Friday, April 06, 2007

Incompetence in the workplace.

Let me first preface this entry be saying: For those of you who read my blog and (have) work(ed) with me, please don't think this entry pertains to you. If you finish reading this blog and STILL think this entry pertains to you, it probably does.

In my line of work (troubled youth), one of the biggest keys to success on a daily basis is consistency. Within the first 0-3 months, you learn this firsthand. Usually because you've made a mistake or bad judgement call or the like. For the record, everyone in my line of work makes mistakes, including (believe it or not), me. Occasionally. Actually, on a scale of 1-10; 1 being (insert tired George Bush joke here) and 10 being Jesus, I'm about a 9.87. Awesome, but not quite my Saviour.

With that said, there are certain parameters put in place to ensure that, for the most part, staff maintain a consistent environment for youth who crumble in chaos. For example, we have what is called the Policy Manual in which basic policies for handling youth are outlined in point form so even 'I Am Sam' could understand them. Also, every two weeks, our team gets together to discuss the youth (how they've been behaving, new treatment plans/goals). During these Team Meetings, we often discuss and make agreements as to how we are going to deal with certain youth. For example; whether or not a youth can take the bus to school or whether or not a youth needs to be kept close for a period of time due to various safety concerns.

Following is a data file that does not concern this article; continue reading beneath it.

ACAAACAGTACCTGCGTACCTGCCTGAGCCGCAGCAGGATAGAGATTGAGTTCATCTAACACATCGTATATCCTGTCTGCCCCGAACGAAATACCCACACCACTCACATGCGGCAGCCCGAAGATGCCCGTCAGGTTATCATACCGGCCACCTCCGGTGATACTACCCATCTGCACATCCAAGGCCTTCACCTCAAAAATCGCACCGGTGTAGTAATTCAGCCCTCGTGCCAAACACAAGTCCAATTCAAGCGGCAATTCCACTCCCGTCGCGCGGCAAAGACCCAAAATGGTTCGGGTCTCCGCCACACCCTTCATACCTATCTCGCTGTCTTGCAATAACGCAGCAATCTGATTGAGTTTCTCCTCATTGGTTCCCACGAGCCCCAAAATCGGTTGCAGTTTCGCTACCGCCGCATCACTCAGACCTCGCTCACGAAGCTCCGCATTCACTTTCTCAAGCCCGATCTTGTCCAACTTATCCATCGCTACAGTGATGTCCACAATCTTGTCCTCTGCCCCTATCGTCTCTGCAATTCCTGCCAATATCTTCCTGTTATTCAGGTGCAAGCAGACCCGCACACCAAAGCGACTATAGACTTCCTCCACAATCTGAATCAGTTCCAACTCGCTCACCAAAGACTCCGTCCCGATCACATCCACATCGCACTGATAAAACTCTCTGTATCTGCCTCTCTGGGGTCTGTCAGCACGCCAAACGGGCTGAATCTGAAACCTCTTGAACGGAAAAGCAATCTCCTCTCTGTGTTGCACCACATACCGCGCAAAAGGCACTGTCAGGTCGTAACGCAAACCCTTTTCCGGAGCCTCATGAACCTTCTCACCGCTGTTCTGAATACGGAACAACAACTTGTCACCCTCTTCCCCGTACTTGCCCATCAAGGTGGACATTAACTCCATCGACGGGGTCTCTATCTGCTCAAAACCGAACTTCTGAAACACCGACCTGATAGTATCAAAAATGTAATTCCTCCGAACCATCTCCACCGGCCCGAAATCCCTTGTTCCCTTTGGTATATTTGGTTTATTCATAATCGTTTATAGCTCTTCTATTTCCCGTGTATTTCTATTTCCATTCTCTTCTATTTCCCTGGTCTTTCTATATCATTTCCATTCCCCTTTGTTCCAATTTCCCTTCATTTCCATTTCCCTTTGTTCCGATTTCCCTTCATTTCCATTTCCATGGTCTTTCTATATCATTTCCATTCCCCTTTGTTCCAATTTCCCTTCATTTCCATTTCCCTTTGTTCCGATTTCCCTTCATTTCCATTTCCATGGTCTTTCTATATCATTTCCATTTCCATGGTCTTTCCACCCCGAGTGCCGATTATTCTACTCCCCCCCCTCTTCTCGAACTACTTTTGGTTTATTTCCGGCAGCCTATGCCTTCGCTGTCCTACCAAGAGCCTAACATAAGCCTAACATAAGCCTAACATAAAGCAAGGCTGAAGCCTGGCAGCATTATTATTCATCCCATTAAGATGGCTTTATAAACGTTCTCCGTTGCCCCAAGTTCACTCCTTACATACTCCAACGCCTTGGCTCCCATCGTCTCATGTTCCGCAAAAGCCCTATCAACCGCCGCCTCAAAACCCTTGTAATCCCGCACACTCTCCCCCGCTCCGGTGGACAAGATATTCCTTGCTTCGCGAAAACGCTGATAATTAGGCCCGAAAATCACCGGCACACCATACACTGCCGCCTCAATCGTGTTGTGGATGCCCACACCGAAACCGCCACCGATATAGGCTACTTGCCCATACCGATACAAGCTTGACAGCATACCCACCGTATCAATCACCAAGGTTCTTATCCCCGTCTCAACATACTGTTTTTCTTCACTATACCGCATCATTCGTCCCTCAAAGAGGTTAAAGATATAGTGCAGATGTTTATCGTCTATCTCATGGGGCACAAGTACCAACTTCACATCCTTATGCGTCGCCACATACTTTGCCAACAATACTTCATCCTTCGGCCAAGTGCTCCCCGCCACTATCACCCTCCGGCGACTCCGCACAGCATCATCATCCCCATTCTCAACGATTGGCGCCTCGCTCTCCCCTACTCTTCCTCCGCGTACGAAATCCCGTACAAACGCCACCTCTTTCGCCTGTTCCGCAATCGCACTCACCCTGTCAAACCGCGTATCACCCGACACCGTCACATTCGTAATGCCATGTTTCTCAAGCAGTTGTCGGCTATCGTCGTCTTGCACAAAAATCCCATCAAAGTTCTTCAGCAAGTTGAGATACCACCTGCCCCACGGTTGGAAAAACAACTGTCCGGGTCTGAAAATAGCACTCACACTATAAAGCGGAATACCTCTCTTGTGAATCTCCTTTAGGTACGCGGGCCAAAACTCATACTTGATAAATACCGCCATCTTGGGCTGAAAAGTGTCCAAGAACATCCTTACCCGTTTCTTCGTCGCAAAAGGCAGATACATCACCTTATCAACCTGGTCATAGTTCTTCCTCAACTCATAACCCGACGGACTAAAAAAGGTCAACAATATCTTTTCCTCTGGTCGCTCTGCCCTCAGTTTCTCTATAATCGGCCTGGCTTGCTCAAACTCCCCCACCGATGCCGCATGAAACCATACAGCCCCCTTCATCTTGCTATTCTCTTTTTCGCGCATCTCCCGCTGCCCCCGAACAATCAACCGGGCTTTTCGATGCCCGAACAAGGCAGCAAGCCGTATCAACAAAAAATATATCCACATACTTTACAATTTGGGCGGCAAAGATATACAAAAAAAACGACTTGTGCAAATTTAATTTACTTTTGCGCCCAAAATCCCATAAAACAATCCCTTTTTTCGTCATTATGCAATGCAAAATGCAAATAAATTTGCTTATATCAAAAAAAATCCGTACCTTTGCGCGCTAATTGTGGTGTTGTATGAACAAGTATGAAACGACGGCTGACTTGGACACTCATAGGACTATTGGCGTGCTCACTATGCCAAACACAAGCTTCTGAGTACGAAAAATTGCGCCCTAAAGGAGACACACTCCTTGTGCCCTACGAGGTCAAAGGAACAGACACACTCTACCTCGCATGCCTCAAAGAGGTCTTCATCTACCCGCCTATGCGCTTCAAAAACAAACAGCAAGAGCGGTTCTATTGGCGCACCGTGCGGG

What bothers me the most is when I come into my set of shifts and kids immediately begin asking me if they can do special things (visit friends/go to the library). Normally, the answer to these questions is based on a number of variables; How has the youth's behaviour been? Can the youth be trusted in the community? How often has the youth gone on these "individual activities" in the last few weeks? However, while I was gone, weaker staff, more interested in getting the youth out of the house or appeasing the youth so they don't have to deal with any issues, have been allowing youth to do these kinds of activities regardless of their behaviour or of prior guidelines set previously in a Team Meeting. So, when I tell a youth they can't go to the library, it immediately becomes an issue and an argument that I have to deal with, trying to explain to the youth how their behaviours in the unit affect real life. When they respond with "well Crappy McStafferstein lets me do this all the time", you have no real leverage anymore and you become the bad guy establishing a conflictual relationship with the youth.

If you are this type of person (whether it be in my line of work or anyone's line of work), SCREW OFF, ASS. Everyone but you knows you blow at your job. If you no longer work with me, good riddance, douche bag.

Counters Rule